;; Make lines readable when there is an warning [optional] (custom-set-faces ‘(flymake-errline ((((class color)) (:underline “red”)))) ‘(flymake-warnline ((((class color)) (:underline “yellow”)))))
Documentation and docstrings¶
- The documentation and the API documentation are generated using Sphinx.
- The documentation should be written in reStructuredText and the docstrings of all the classes and functions should respect the PEP257 rules and follow the Numpy docstring standard.
- To cross-reference other objects (e.g. reference other classes or methods) in
the docstrings, use the
:pycan be omitted, see e.g. this stackoverflow answer.
- See Documentation Documentation AKA Meta-Documentation, for some information on how to generate the documentation.
A Docstring Example¶
Here is an example on how to add a docstring to a class.
import aesara from aesara.graph.op import Op class DoubleOp(Op): """ Double each element of a tensor. Parameters ---------- x : tensor Input tensor Returns ------- tensor a tensor of the same shape and dtype as the input with all values doubled. Notes ----- this is a test note See Also -------- :class:`~aesara.tensor.elemwise.Elemwise` : You can use this to replace this example. Just execute `x * 2` with x being an Aesara variable. .. versionadded:: 0.6 """
This is how it will show up for files that we auto-list in the library documentation:
Double each element of a tensor.
Parameters: x (tensor) – Input tensor Returns: a tensor of the same shape and dtype as the input with all values doubled. Return type: tensor
this is a test note
- You can use this to replace
New in version 0.6.
Construct a graph for the R-operator.
This method is primarily used by
[ f_1(inputs), ..., f_n(inputs) ].
- inputs – The
- eval_points – A
Variableor list of
Variables with the same length as inputs. Each element of
eval_pointsspecifies the value of the corresponding input at the point where the R-operator is to be evaluated.
Returns: Return type:
Rop(f=f_i(inputs), wrt=inputs, eval_points=eval_points).
- inputs – The
Construct a graph for the gradient with respect to each input variable.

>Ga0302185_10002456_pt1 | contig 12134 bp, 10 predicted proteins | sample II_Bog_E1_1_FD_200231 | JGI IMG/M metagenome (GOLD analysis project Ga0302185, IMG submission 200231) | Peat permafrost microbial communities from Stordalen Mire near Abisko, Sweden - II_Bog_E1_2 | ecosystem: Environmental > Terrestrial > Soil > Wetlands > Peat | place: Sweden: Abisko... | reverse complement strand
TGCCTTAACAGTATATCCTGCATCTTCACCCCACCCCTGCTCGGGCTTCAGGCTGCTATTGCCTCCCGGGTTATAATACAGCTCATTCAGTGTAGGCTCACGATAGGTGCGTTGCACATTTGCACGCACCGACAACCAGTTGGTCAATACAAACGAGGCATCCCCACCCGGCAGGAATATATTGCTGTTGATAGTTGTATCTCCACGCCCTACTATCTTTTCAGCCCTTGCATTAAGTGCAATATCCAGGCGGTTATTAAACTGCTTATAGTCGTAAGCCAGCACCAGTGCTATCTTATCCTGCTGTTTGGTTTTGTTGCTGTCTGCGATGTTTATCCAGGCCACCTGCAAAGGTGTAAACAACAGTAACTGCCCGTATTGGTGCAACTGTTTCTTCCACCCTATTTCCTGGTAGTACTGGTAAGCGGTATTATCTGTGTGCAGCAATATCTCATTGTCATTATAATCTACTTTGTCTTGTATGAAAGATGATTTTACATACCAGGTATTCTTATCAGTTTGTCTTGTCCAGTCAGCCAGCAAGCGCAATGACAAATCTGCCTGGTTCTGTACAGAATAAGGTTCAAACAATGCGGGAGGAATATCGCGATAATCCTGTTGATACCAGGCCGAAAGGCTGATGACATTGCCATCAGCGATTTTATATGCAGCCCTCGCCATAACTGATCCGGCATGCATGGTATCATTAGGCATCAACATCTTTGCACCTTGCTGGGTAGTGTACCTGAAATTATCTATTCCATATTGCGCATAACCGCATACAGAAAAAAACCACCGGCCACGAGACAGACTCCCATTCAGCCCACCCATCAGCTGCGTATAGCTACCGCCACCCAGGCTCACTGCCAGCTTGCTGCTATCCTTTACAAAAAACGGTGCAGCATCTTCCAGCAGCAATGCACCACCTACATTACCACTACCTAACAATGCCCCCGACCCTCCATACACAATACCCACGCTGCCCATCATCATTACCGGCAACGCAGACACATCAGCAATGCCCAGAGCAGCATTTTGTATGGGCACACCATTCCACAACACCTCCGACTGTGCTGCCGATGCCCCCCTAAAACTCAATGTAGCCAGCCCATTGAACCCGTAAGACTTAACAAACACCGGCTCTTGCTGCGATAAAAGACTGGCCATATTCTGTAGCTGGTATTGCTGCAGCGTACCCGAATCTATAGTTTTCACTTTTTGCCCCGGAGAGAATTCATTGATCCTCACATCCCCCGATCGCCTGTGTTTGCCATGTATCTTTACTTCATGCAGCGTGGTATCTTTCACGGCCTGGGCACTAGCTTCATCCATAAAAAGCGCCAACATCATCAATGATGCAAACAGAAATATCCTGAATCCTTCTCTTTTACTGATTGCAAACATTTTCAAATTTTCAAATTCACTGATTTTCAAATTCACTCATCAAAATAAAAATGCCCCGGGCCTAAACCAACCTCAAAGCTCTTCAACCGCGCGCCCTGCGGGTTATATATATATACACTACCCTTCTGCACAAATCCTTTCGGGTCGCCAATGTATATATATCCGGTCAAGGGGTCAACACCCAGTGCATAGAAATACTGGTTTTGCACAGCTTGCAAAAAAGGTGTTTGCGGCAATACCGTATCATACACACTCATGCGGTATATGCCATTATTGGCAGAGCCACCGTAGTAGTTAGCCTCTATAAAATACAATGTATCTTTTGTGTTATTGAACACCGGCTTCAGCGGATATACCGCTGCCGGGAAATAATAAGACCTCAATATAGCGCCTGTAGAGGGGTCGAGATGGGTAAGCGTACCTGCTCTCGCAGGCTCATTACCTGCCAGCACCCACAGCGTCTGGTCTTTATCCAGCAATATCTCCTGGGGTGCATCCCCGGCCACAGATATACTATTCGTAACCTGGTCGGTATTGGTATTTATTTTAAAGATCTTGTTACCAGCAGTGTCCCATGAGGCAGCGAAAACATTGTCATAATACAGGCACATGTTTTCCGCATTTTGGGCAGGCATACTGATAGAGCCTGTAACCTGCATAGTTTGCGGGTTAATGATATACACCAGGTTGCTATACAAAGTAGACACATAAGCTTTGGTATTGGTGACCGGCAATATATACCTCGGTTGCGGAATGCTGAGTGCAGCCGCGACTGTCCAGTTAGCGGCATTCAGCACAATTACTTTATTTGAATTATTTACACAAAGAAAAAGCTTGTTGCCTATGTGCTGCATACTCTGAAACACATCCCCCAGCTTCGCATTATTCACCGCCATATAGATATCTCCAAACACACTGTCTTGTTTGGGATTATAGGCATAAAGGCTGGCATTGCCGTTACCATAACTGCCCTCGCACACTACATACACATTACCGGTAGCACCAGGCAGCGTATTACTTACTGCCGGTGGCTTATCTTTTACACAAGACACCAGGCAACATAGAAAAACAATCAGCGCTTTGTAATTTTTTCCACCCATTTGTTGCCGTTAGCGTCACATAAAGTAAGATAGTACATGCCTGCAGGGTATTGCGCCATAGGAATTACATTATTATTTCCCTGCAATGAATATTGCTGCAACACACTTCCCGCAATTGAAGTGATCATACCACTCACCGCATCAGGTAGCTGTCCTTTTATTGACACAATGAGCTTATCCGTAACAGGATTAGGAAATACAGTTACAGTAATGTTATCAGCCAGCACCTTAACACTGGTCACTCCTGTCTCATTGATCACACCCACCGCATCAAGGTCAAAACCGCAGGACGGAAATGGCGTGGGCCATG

Variablerepresents the gradient with respect to that input computed based on the symbolic gradients with respect to each output. If the output is not differentiable with respect to an input, then this method should return an instance of type
NullTypefor that input.
- inputs (list of Variable) – The input variables.
- output_grads (list of Variable) – The gradients of the output variables.
grads – The gradients with respect to each
list of Variable
Applynode that represent the application of this operation to the given inputs.
This must be implemented by sub-classes.
Returns: node – The constructed
Return type: Apply
perform(node, inputs, output_storage)¶
Calculate the function on the inputs and put the variables in the output storage.
- node (Apply) – The symbolic
Applynode that represents this computation.
- inputs (Sequence) – Immutable sequence of non-symbolic/numeric inputs. These
are the values of each
- output_storage (list of list) – List of mutable single-element lists (do not change the length of
these lists). Each sub-list corresponds to value of each
node.outputs. The primary purpose of this method is to set the values of these sub-lists.
- params (tuple) – A tuple containing the values of each entry in
output_storagelist might contain data. If an element of output_storage is not
None, it has to be of the right type, for instance, for a
TensorVariable, it has to be a NumPy
ndarraywith the right number of dimensions and the correct dtype. Its shape and stride pattern can be arbitrary. It is not guaranteed that such pre-set values were produced by a previous call to this
Op.perform(); they could’ve been allocated by another
Opis free to reuse
output_storageas it sees fit, or to discard it and allocate new memory.
- node (Apply) – The symbolic
Installation and configuration¶
This will create your own Aesara project on GitHub, referred later as “YourProfile/Aesara”, or “origin”, from which you will be able to contribute to the original Aesara/Aesara, also called “central”.
Create a local copy¶
Clone your fork locally with
git clone email@example.com:YOUR_GITHUB_LOGIN/Aesara.git
For this URL to work, you must set your public ssh keys inside your github account setting.
From your local repository, your own fork on GitHub will be called “origin”.
Then, add a reference to the original (“central”) Aesara repository with
git remote add central git://github.com/aesara-devs/aesara.git
You can choose another name than “central” to reference Aesara/Aesara (for instance, NumPy uses “upstream”), but this documentation will stick to “central.”
You can then test your installation of Aesara by following the steps of How to test that Aesara works properly.
Using your local copy¶
To update your library to the latest revision, you should have a local branch
origin/main. You can add one (named “trunk” here) with:
git fetch origin git branch trunk origin/main
Once you have such a branch, in order to update it, do:
git checkout trunk git pull
Keep in mind that this branch should be “read-only”: if you want to patch Aesara, you should work in another branch, like described in the Development Workflow section below.
On your local machine, you need to configure git with basic information:
git config --global user.email firstname.lastname@example.org git config --global user.name "Your Name Comes Here"